Afghanista­n elec­tion rep­re­sents progress

Daily Southtown (Sunday) - - OPINION - ARTHUR I. CYR Arthur I. Cyr is Clausen Dis­tin­guished Pro­fes­sor at Carthage Col­lege and au­thor of “Af­ter the Cold War.”

Afghanista­n’s Sept. 28 pres­i­den­tial elec­tion pro­vides some promis­ing ev­i­dence of long-term po­lit­i­cal progress, even as vi­o­lence and ter­ror­ist acts con­tinue.

The United States is try­ing to find an exit, char­ac­ter­is­ti­cally with­out any dis­ci­plined long-term plan­ning.

This struggle to find a rea­son­ably re­spon­si­ble, ac­cept­able diplo­matic route for de­par­ture re­flects sub­tle but sus­tained and strong sen­ti­ment among Amer­i­cans that the in­volve­ment has surely gone on long enough.

That sen­ti­ment in­cludes the White House.

This vote is only the ini­tial round, de­signed to nar­rowthe field. The fact the elec­tion took place at all is sig­nif­i­cant.

Ini­tial me­dia re­ports on the elec­tion stress low turnout, and Tal­iban in­tim­i­da­tion and vi­o­lent at­tacks de­signed to dis­rupt, but the to­tal pic­ture is de­cid­edly much more mixed. Gov­ern­ment forces thwarted a ma­jor planned at­tack in Kabul.

Con­text is im­por­tant. Afghanista­n has no es­tab­lished his­tory of for­mal rep­re­sen­ta­tive elec­tions, Western-style rule of law or re­li­able na­tional gov­ern­ment. Lo­cal tribal lead­ers re­main im­por­tant, pow­er­ful, tra­di­tion­ally lethal in armed con­flict.

The ear­lier elec­tion held in 2014 rep­re­sents a much more sig­nif­i­cant bench­mark of progress in Afghanista­n. Turnout of ap­prox­i­mately 60% of el­i­gi­ble vot­ers was high, de­spite Tal­iban in­tim­i­da­tion and vi­o­lence. The na­tional elec­tion com­mis­sion tes­ti­fied cor­rup­tion was much re­duced from the 2009 pres­i­den­tial elec­tion.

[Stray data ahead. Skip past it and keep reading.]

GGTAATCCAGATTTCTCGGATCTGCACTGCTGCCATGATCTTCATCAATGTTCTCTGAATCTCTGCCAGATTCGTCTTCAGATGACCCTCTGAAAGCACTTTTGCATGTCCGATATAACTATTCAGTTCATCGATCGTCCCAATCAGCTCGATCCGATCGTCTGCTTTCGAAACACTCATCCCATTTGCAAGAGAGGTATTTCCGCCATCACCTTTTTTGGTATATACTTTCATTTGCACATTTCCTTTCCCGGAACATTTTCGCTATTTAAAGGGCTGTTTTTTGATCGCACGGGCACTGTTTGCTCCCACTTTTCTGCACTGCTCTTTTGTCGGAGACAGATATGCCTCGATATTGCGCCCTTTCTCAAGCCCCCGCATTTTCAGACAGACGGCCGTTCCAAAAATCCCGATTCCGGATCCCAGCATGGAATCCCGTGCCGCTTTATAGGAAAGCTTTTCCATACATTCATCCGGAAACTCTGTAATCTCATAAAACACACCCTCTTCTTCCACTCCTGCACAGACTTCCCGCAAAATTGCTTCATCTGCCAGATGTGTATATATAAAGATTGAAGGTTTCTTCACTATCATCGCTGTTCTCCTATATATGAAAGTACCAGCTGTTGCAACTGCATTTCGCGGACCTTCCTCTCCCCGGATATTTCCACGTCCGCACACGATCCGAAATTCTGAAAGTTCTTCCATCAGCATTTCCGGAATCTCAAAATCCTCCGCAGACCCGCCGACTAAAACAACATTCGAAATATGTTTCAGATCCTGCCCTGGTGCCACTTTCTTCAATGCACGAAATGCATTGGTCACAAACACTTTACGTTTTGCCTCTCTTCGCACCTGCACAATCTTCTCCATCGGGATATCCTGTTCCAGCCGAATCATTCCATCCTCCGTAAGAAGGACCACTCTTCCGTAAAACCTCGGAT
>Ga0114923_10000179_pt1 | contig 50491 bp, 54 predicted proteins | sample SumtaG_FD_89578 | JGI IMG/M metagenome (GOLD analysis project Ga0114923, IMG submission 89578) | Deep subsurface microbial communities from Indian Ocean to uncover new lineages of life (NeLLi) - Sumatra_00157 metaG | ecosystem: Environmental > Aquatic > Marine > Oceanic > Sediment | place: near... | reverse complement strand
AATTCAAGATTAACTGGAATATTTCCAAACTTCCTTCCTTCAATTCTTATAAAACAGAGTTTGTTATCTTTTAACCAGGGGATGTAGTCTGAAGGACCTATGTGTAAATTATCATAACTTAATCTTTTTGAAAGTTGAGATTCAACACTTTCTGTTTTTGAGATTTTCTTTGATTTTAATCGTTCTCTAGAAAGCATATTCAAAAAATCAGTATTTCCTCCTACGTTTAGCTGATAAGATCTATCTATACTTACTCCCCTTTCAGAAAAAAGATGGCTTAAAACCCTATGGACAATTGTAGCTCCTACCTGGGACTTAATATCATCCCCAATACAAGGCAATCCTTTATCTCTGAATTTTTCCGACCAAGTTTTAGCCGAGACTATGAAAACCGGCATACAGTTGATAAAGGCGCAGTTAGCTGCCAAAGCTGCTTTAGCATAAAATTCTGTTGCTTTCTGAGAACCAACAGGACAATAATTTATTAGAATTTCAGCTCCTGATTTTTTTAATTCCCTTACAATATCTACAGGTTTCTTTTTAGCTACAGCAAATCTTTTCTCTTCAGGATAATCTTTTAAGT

In­cum­bent Pres­i­dent Hamid Karzai could not run for re­elec­tion again. World Bank vet­eran Ashraf Ghani was vic­to­ri­ous among a field of eight can­di­dates.

With the elec­tion, Afghanista­n com­pleted a peace­ful demo­cratic tran­si­tion in lead­er­ship. This is an his­toric first. Ghani is run­ning for re­elec­tion this year.

The Tal­iban claimed re­spon­si­bil­ity for 2014 vi­o­lence, but some at­tack­ers may ac­tu­ally have been from the Haqqani net­work, an af­fil­i­ated group close to al-Qaeda. Me­dia com­men­tary sim­pli­fies by au­to­mat­i­cally as­sign­ing all at­tacks to the Tal­iban.

De­spite pol­icy dis­agree­ments and in­sur­gent at­tacks, in­sti­tu­tional ties be­tween Afghanista­n and the U.S. strength­ened.

In July 2012, Afghanista­n and the U.S be­came for­mal al­lies. This re­la­tion­ship goes be­yond the long-term but lim­ited mul­ti­lat­eral ef­fort to sta­bi­lize the na­tion.

As a re­sult, Afghanista­n joined 14 other na­tions in the dis­tinc­tive, spe­cial cat­e­gory of Strate­gic Part­ner of the U.S. These in­clude Ar­gentina, Aus­tralia, Is­rael and Ja­pan. Other part­ners are no­tably stronger eco­nom­i­cally, and more sta­ble po­lit­i­cally, than Afghanista­n.

The bi­lat­eral part­ner­ship brings closer co­op­er­a­tion en­com­pass­ing reg­u­lar de­liv­ery of mil­i­tary equip­ment, sup­plies and weapons. This in turn be­comes more im­por­tant as the in­sur­gency per­sists.

Pres­i­dent Karzai and for­mer U.S. Sec­re­tary of State Hil­lary Clin­ton an­nounced the al­liance, then jointly at­tended a con­fer­ence in Tokyo, where donor na­tions pledged $16 bil­lion. For­eign aid is peren­ni­ally un­pop­u­lar among the Amer­i­can peo­ple, yet re­mains an im­por­tant source of po­lit­i­cal lever­age aswell as eco­nomic progress.

The long and frus­trat­ing na­ture of the South Asia struggle can mask such pos­i­tive changes as rea­son­ably hon­est elec­tions, and grow­ing par­tic­i­pa­tion of women. De­spite lack of in­fra­struc­ture, tech­nol­ogy is spread­ing steadily. Cell­phones and the in­ter­net, as well as tra­di­tional tele­vi­sion, are now fea­tures of iso­lated com­mu­ni­ties.

His­tory is in­struc­tive. While the dis­as­trous Soviet mil­i­tary in­va­sion and con­se­quent de­feat in the 1980s iswell known, the more com­plex long-term in­volve­ment of Bri­tain is gen­er­ally ne­glected.

Through the 19th cen­tury, siz­able British mil­i­tary ex­pe­di­tions ex­pe­ri­enced frus­tra­tion in Afghanista­n. How­ever, Lon­don even­tu­ally was rea­son­ably suc­cess­ful with Kabul through eco­nomic aid, mil­i­tary ef­forts and— above all— as­tute diplo­macy.

With our mil­i­tary with­drawal from Afghanista­n, eco­nomic and diplo­matic tools be­come pri­mary. Amer­i­cans and Afghans must rec­og­nize the lat­ter ul­ti­mately de­ter­mine— and face re­spon­si­bil­ity for— their coun­try.

Mean­while, po­lit­i­cal and eco­nomic free­dom spread.

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